Smart and Simple Strategies for Beating the Quantitative Reasoning Section of the GRE

With every standardized test, there are simple strategies you can use to do your best. It’s not merely about answering the questions correctly. It’s also knowing how to budget your time, when to guess and when to pass on a question, and how to generally approach the exam.

Here are some basic tips and ideas, created by the test makers at Educational Testing Service, to help you prep for the three sections of the Quantitative Reasoning portion of the forthcoming GRE revised General Test


Become familiar with the answer choices. Quantitative Comparison questions always have the same answer choices, so get to know them, especially the last answer choice, “The relationship cannot be determined from the information given.” Never select this last choice if it is clear that the values of the two quantities can be determined by computation. Also, if you determine that one quantity is greater than the other, make sure you carefully select the corresponding answer choice so as not to reverse the first two answer choices.

Avoid unnecessary computations. Don’t waste time performing needless computations in order to compare the two quantities. Simplify, transform or estimate one or both of the given quantities only as much as is necessary to compare them.

Remember that geometric figures are not necessarily drawn to scale. If any aspect of a given geometric figure is not fully determined, try to redraw the figure, keeping those aspects that are completely determined by the given information fixed but changing the aspects of the figure that are not determined. Examine the results. What variations are possible in the relative lengths of line segments or measures of angles?

Plug in numbers. If one or both of the quantities are algebraic expressions, you can substitute easy numbers for the variables and compare the resulting quantities in your analysis. Consider all kinds of appropriate numbers before you give an answer: e.g., zero, positive and negative numbers, small and large numbers, fractions and decimals. If you see that Quantity A is greater than Quantity B in one case and Quantity B is greater than Quantity A in another case, choose “The relationship cannot be determined from the information given.”

Simplify the comparison. If both quantities are algebraic or arithmetic expressions and you cannot easily see a relationship between them, you can try to simplify the comparison. Try a step-by-step simplification that is similar to the steps involved when you solve the equation for x, or that is similar to the steps involved when you determine that the inequality is equivalent to the simpler inequality Begin by setting up a comparison involving the two quantities, as follows:
where is a “placeholder” that could represent the relationship greater than (>), less than (<) or equal to (=) or could represent the fact that the relationship cannot be determined from the information given. Then try to simplify the comparison, step-by-step, until you can determine a relationship between simplified quantities. For example, you may conclude after the last step that represents equal to (=). Based on this conclusion, you may be able to compare Quantities A and B. To understand this strategy more fully, see sample questions 6–9.


Use the fact that the answer is there. If your answer is not one of the five answer choices given, you should assume that your answer is incorrect and do the following: Reread the question carefully – you may have missed an important detail or misinterpreted some information; check your computations – you may have made a mistake, such as mis-keying a number on the calculator, and reevaluate your solution method – you may have a flaw in your reasoning.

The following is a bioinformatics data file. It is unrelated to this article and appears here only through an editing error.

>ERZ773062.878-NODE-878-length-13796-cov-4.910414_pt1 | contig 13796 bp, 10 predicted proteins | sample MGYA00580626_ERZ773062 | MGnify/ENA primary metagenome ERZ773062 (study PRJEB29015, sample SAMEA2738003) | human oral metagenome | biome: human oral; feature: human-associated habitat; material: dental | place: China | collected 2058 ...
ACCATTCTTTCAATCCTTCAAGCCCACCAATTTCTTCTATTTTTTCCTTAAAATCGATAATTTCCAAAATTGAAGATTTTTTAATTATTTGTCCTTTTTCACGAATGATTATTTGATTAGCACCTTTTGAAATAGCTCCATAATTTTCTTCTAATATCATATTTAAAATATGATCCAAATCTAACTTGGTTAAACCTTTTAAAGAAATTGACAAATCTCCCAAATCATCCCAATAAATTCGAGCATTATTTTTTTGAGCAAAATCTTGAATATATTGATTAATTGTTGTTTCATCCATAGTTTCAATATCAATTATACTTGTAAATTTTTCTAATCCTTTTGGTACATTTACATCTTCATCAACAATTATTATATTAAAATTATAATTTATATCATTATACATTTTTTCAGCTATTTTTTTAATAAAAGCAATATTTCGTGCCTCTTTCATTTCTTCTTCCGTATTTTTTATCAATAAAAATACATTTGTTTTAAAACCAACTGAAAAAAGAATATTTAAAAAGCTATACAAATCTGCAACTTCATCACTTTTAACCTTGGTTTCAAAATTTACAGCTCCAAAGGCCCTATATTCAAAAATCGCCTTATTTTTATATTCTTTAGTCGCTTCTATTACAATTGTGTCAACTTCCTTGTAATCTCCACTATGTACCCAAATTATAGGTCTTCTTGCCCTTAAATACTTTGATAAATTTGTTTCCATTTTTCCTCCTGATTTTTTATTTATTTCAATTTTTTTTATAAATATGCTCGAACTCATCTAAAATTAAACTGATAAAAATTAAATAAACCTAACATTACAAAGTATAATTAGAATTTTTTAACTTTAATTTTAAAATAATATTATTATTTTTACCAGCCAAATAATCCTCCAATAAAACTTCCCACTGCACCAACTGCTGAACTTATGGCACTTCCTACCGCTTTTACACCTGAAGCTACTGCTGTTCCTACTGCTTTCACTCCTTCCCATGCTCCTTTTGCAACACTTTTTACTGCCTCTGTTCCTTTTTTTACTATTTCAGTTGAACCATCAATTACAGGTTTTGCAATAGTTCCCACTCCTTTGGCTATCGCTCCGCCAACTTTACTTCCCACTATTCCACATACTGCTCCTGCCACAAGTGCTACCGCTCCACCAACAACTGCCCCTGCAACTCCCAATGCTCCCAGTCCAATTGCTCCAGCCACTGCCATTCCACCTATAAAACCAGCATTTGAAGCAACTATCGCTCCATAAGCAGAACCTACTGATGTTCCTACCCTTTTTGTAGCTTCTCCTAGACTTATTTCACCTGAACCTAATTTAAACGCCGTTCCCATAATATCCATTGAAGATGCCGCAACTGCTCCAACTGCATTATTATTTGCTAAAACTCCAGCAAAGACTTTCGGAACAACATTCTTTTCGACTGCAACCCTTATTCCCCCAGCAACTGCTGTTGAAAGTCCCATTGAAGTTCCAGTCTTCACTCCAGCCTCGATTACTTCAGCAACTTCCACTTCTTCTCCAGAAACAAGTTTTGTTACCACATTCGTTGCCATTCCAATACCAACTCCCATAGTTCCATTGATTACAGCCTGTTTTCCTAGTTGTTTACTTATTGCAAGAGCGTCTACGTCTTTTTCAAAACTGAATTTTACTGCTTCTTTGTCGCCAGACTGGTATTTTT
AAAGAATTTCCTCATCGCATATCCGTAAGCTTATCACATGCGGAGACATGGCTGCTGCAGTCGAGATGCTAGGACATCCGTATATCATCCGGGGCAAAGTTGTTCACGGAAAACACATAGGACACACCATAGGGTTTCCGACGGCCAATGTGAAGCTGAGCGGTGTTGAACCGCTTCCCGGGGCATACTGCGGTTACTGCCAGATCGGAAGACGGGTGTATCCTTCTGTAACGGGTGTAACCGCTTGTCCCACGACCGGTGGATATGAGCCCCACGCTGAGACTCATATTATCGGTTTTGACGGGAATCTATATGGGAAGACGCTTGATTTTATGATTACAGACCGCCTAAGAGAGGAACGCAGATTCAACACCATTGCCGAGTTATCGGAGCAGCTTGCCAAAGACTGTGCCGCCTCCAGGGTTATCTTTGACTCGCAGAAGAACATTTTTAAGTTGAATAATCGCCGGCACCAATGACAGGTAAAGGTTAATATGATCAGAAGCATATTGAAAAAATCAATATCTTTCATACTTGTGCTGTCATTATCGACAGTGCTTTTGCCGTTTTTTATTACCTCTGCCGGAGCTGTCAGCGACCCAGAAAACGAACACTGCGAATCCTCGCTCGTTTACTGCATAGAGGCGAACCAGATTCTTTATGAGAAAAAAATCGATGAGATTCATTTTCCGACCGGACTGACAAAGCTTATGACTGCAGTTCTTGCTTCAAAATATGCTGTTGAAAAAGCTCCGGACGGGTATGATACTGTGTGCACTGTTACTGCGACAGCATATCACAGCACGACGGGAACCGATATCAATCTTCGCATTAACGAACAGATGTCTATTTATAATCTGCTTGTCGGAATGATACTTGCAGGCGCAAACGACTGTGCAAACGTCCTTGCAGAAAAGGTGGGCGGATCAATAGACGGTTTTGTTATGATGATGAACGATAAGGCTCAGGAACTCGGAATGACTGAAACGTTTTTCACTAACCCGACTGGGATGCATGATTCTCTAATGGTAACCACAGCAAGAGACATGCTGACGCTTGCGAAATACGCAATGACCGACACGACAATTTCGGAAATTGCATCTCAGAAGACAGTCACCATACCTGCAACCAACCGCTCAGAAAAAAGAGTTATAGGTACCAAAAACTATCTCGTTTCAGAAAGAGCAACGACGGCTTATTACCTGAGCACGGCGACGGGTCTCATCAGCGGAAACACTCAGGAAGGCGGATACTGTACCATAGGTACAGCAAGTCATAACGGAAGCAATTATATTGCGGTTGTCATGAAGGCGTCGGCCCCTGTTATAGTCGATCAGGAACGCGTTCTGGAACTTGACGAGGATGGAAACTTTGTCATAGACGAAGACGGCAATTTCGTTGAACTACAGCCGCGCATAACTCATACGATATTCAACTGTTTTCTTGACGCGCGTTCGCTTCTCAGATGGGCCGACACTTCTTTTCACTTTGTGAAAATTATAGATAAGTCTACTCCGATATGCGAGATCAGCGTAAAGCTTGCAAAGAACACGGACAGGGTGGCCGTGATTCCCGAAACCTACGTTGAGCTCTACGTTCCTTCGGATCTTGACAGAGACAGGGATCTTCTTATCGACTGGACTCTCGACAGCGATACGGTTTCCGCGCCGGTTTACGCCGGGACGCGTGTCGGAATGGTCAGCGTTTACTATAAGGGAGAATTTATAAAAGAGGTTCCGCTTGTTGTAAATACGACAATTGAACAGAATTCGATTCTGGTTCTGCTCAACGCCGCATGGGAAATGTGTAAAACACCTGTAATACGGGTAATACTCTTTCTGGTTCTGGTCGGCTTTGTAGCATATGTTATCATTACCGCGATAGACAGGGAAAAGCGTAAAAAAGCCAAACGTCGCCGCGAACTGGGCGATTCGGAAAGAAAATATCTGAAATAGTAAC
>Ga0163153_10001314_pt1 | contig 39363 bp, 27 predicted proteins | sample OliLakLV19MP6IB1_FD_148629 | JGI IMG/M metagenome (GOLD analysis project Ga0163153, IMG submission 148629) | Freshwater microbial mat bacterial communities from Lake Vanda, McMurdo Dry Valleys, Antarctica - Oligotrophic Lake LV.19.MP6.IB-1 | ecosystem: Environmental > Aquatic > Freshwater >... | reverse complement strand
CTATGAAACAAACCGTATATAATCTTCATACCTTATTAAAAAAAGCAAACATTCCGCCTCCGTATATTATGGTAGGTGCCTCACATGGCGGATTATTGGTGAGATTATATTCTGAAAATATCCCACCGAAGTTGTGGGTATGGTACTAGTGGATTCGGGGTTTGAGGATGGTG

Examine the answer choices. In some questions you are asked explicitly which of the choices has a certain property. You may have to consider each choice separately or you may be able to see a relationship between the choices that will help you find the answer more quickly. In other questions, it may be helpful to work backward from the choices, say, by substituting the choices in an equation or inequality to see which one works. However, be careful, as that method may take more time than using reasoning.

For questions that require approximations, scan the answer choices to see how close an approximation is needed. In other questions, too, it may be helpful to scan the choices briefly before solving the problem to get a better sense of what the question is asking. If computations are involved in the solution, it may be necessary to carry out all computations exactly and round only your final answer in order to get the required degree of accuracy. In other questions, you may find that estimation is sufficient and will help you avoid spending time on long computations.


Make sure you answer the question that is asked. Since there are no answer choices to guide you, read the question carefully and make sure you provide the type of answer required. Sometimes there will be labels before or after the answer box to indicate the appropriate type of answer. Pay special attention to units such as feet or miles, to orders of magnitude such as millions or billions, and to percents as compared with decimals.

If you are asked to round your answer, make sure you round to the required degree of accuracy. For example, if an answer of 46.7 is to be rounded to the nearest integer, you need to enter the number 47. If your solution strategy involves intermediate computations, you should carry out all computations exactly and round only your final answer in order to get the required degree of accuracy. If no rounding instructions are given, enter the exact answer.

Examine your answer to see if it is reasonable with respect to the information given. You may want to use estimation or another solution path to double-check your answer.